AAP News TODAY 2016 - Sunday, October 24, 2016 - 1
Pediatricians Challenged to Raise HPV Vaccination Rates
Beginning in 2006, safe and effective
vaccines became available to prevent cancers
associated with human papillomavirus
(HPV), the most common sexually transmitted infection in the U.S. However, just 42%
of U.S. teen girls and 28% of teen boys have
received all three recommended doses.
"We are the only individuals, as pediatricians, who have the opportunity to protect
our patients before they become exposed to
this virus, which is an important cause of
cancer in the United States and around the
world," Joseph Bocchini Jr, MD, FAAP, said
Sunday during the plenary session "Safe and
Effective: HPV Vaccine - the Pediatrician's
Dr. Bocchini, former chair of the AAP
Committee on Infectious Diseases and
member of the Section on Infectious Diseases,
challenged pediatricians to be diligent to bring
vaccination rates up to the Healthy People
2020 goal of having more than 80% of children vaccinated by the time they are 17.
Dr. Hanna-Attisha receives the AAP Outstanding
Achievement Award from AAP President Benard
P. Dreyer, MD, FAAP, for her advocacy and
research that uncovered that Flint, Mich., water
was poisoned with lead.
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Dr. Bocchini said pediatricians have a key role in implementing new HPV vaccination recommendations.
"My challenge, which is based on information that is available on the safety and
effectiveness of the HPV vaccine, is that we
need to look in our own practices to determine what we need to do bring that level up
to 80% or better," he said.
The Academy and Centers for Disease
Control and Prevention (CDC) recommend
HPV vaccine as part of routine immunization for females and males at 11 or 12 years,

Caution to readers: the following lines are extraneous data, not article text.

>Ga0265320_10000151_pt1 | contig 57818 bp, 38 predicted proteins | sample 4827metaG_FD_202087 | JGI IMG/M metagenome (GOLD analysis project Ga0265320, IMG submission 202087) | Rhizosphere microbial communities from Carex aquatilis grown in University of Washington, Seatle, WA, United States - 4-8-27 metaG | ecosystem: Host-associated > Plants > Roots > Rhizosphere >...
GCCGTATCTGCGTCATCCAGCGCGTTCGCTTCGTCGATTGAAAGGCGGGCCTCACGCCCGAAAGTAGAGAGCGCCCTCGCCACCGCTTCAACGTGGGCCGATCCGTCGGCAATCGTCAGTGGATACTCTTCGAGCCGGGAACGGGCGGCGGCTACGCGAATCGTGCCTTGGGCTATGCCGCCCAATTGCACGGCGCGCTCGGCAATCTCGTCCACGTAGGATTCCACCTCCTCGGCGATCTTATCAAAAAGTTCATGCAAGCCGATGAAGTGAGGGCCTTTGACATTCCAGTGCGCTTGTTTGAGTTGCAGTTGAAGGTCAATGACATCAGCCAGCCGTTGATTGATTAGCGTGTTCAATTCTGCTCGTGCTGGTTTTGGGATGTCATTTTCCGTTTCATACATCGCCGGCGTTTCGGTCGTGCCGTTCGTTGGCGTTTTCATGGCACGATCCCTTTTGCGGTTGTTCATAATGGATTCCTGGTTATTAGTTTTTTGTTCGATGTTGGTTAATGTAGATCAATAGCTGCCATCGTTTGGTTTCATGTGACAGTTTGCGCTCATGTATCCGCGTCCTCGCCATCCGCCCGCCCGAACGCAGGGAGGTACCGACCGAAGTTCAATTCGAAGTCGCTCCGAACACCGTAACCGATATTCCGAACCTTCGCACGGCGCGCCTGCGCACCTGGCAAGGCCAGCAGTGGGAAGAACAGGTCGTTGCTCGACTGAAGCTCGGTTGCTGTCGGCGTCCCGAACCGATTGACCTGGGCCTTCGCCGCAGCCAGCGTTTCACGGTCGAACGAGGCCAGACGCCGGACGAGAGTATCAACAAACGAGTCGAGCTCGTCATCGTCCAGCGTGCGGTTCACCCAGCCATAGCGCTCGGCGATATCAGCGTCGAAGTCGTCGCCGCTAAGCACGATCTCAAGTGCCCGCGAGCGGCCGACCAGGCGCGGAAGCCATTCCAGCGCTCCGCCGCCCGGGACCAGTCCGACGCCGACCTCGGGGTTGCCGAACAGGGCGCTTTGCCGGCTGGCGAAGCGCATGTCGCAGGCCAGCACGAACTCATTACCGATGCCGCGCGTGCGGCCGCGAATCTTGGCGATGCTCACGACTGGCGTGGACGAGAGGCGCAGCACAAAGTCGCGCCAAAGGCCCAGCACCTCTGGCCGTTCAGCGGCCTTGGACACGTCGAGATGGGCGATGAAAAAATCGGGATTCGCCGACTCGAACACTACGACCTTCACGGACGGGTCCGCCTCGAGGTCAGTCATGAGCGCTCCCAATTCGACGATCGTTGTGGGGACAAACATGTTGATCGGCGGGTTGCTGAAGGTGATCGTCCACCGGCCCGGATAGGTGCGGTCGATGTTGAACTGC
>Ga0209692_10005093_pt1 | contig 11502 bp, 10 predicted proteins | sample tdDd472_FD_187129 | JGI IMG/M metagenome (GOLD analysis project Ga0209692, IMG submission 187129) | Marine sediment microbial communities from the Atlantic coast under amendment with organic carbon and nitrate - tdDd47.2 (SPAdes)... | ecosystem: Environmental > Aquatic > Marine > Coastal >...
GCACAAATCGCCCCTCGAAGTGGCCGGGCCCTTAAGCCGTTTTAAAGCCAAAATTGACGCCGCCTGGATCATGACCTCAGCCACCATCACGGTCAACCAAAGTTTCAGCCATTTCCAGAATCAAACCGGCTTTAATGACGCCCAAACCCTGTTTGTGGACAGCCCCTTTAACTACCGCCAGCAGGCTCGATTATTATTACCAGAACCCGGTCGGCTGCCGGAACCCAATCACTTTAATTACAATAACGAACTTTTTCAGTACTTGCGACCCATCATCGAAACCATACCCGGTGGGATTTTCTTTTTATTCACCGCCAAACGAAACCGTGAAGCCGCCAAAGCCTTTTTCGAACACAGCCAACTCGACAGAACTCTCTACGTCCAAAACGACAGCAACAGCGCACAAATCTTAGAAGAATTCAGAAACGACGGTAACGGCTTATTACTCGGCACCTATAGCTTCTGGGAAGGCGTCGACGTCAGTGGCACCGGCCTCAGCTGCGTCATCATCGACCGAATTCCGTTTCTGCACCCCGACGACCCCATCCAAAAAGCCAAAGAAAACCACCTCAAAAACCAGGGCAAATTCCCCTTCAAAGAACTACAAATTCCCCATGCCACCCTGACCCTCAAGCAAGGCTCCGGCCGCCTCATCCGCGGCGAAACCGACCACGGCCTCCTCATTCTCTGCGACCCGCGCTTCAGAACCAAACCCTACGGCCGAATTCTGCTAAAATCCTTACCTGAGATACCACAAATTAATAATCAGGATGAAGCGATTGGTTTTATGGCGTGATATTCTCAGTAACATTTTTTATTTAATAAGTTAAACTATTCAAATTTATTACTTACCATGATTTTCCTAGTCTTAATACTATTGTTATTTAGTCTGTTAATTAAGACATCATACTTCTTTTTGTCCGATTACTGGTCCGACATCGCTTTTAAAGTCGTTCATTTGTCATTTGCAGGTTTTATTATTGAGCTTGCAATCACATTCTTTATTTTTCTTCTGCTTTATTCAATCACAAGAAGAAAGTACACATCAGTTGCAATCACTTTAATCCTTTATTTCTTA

but it may be started as early as 9 years.
Last week, the CDC's Advisory Committee on Immunization Practices recommended that adolescents under age 15 years
get only two doses of the vaccine instead of
three doses, with the second dose administered six to 12 months after the first dose.
Those starting vaccination at age 15-26
should receive three doses. The recommenHPV Vaccination Rates, see page 4
Dr. Hanna-Attisha Used Advocacy to Preserve Kids' Future
While the children in Flint, Mich., still
do not have water they can drink, they now
have access to a full complement of health,
IN THIS ISSUE
nutrition, education and transportation
services to help support their development
and mitigate effects of lead poisoning.
At Sunday's plenary session, Mona
Hanna-Attisha, MD, MPH, FAAP, shared
her story of advocacy, persistence and
community resilience after the city's water
supply became contaminated with lead (see
Her messages served to remind pediatricians how they can take action on similar
challenges in their own communities and
make an impact on public health policy.
A city known for its high poverty rate and
health disparities, Flint once was an economic hub and birthplace for the automotive industry, she said. But in April 2014,
the city switched its water supply from the
Great Lakes, the largest U.S. freshwater
source, to the Flint River to cut costs and
did not treat it properly. Residents noticed
the change immediately and began to voice
their concerns. Dr. Hanna-Attisha looked
at the data and found that while blood lead
levels among children were going down in
the rest of the nation, they were increasing
among children in Flint.
"The people of Flint were literally told
to relax," she said. "And General Motors
stopped using their water because it was
corroding engine parts."
Raising her voice helped bring support
that enabled the city to establish a new
Pediatric Public Health Initiative at Hurley
Children's Hospital. Dr. Hanna-Attisha
serves as director of the Michigan State
University-Hurley Children's Hospital
"A city that used to build really strong
cars is now committed to building strong
children," she said. "My voice became a
FIND AN INSPIRING MISSION AS A
U.S. ARMY PEDIATRICIAN
For more information, visit Army Medical Recruiting
Booth #2417 or go to healthcare.goarmy.com
Dr. Hanna-Attisha, see page 3
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